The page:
Philadelphia District Attorney Seth Williams fired back Tuesday at his predecessor's legal push to remove him from office, arguing that neither she nor a state court had the authority to kick him out.
In a response to a lawsuit filed this month, the city's embattled top prosecutor accused former District Attorney Lynne M. Abraham and her co-plaintiff, lawyer Richard Sprague, of trying to circumvent the process spelled out by the state constitution for removing elected officials.
"Other than having preceded him in the elected office of district attorney and having a generalized concern about the operation of the office and a desire to see that it functions in an efficient and effective way, [Abraham] can identify no basis for private standing," Williams' attorney Thomas Burke wrote.
Of Sprague, Burke added: "He provides little more than generalized boilerplate statements of concern arising out of the fact that his clients are impacted by routine decisions of the Philadelphia District Attorney's Office."
Despite agreeing to a suspension of his law license that will take effect May 13, Williams has vowed to remain in his post — and to continue collecting his $175,572 annual salary — as he fights to clear his name in federal court.
He has appointed his top deputy, Kathleen Martin, to handle day-to-day legal decisions about the hundreds of criminal cases moving through his office and has limited himself to an administrative role.
Abraham and Sprague argued in their lawsuit that without an active law license, Williams no longer met the requirements required by state law to remain in his job.
Their suit complicated the relationship between Abraham, who served as district attorney for 19 years, and Williams, a protégé who surprised her with a 2005 bid to unseat her. Williams lost that race, but won the job four years later after Abraham decided not to seek another term.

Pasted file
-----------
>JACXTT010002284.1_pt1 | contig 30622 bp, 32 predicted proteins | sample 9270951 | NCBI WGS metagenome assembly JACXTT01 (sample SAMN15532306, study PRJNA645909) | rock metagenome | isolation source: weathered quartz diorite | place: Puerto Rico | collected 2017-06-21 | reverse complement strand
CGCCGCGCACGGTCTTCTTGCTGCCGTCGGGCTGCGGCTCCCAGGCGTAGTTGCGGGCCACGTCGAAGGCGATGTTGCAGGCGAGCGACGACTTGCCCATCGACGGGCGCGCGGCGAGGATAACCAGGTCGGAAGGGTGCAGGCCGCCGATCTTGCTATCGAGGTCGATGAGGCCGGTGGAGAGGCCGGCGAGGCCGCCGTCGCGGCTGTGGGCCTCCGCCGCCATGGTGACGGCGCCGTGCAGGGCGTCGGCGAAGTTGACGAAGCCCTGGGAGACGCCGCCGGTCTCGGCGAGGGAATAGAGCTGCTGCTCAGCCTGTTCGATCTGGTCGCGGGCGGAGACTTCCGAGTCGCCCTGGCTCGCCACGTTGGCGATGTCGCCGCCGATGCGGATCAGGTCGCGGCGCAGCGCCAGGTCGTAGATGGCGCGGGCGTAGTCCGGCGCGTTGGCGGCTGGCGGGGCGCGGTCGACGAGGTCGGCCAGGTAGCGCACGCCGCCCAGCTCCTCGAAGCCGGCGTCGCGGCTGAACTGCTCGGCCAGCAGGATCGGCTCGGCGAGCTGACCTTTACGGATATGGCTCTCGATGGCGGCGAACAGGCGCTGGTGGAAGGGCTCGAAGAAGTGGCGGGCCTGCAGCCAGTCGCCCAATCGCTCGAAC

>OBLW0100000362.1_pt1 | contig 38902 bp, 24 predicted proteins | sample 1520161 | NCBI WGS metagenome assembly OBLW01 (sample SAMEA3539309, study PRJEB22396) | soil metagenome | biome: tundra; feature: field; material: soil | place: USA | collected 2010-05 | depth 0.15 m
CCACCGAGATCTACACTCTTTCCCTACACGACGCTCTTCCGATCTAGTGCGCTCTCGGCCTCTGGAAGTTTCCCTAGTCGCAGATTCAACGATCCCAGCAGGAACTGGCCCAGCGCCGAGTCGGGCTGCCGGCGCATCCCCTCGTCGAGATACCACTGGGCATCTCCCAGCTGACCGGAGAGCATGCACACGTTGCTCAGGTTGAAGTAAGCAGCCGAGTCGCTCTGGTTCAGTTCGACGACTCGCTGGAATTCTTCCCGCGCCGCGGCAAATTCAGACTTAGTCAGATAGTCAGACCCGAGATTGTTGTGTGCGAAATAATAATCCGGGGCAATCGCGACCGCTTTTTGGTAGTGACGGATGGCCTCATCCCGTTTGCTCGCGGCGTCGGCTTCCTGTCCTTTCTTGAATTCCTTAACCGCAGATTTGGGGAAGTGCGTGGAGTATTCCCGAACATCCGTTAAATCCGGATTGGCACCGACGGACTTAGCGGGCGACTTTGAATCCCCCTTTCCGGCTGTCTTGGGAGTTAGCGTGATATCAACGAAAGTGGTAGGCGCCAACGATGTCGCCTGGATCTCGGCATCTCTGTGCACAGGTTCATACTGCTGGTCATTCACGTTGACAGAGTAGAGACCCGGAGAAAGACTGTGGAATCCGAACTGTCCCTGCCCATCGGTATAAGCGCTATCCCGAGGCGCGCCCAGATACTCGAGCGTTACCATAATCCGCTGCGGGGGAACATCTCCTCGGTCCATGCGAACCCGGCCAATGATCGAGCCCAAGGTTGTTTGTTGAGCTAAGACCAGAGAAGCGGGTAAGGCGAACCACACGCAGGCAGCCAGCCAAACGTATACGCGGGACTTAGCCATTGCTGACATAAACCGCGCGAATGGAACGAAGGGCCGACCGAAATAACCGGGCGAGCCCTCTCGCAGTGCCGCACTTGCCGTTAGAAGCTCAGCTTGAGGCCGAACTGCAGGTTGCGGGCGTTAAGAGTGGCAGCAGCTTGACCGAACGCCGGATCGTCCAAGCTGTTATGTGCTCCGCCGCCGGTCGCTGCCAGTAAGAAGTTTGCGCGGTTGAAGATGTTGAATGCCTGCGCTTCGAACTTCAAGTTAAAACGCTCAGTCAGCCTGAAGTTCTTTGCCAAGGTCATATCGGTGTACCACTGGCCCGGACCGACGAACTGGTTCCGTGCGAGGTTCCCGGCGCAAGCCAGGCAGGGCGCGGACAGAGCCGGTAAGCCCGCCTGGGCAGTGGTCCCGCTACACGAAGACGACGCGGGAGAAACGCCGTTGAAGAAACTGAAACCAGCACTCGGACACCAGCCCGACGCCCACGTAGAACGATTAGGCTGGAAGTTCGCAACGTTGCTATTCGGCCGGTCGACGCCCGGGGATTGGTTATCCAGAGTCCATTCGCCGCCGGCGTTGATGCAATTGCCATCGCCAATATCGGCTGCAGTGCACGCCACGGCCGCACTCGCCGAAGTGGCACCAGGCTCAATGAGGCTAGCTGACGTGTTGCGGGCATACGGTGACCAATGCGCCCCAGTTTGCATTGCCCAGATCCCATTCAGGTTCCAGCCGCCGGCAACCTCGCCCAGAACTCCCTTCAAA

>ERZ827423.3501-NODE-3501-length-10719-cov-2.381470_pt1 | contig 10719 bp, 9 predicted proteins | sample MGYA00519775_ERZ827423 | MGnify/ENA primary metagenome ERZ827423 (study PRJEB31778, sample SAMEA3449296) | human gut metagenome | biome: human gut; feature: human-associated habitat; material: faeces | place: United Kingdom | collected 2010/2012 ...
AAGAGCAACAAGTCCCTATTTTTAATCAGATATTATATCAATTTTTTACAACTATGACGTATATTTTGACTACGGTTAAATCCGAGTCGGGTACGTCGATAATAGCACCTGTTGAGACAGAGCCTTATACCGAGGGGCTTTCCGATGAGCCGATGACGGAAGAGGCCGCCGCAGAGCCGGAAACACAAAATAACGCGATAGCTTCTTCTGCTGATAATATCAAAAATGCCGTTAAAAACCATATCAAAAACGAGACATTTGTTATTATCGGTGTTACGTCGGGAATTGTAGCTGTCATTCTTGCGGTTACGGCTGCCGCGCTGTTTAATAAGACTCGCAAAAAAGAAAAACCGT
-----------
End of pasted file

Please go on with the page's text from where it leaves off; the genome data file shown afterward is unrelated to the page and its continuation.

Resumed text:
In his response to Abraham's lawsuit Tuesday, Williams argued that a state court was not the appropriate place to address Abraham's and Sprague's concerns.
The Pennsylvania Constitution requires all elected officials convicted of felony crimes to resign upon receiving their sentences. But state law also spells out an avenue whereby private citizens can file a complaint for removal against a sitting chief prosecutor by first taking complaints to the attorney general or the disciplinary board of the state Supreme Court.
Sprague and Abraham have done neither, Burke wrote.
The state constitution also empowers the governor to remove elected officials for "reasonable cause," but only with the approval of two-thirds of the Senate. Although Gov. Wolf has called on Williams to resign, he has not indicated that he might take steps to force Williams out.
"It is clear that this court has no authority to remove a duly elected district attorney," Burke wrote.
Williams has denied allegations that he repeatedly sold the influence of his office to two wealthy benefactors who plied him with gifts that included luxury vacations, a used Jaguar convertible, and high-priced clothing and other items, including a $205 Louis Vuitton necktie and a Burberry watch.
A federal judge has scheduled his trial on charges of honest services fraud and other bribery-related counts for May 31.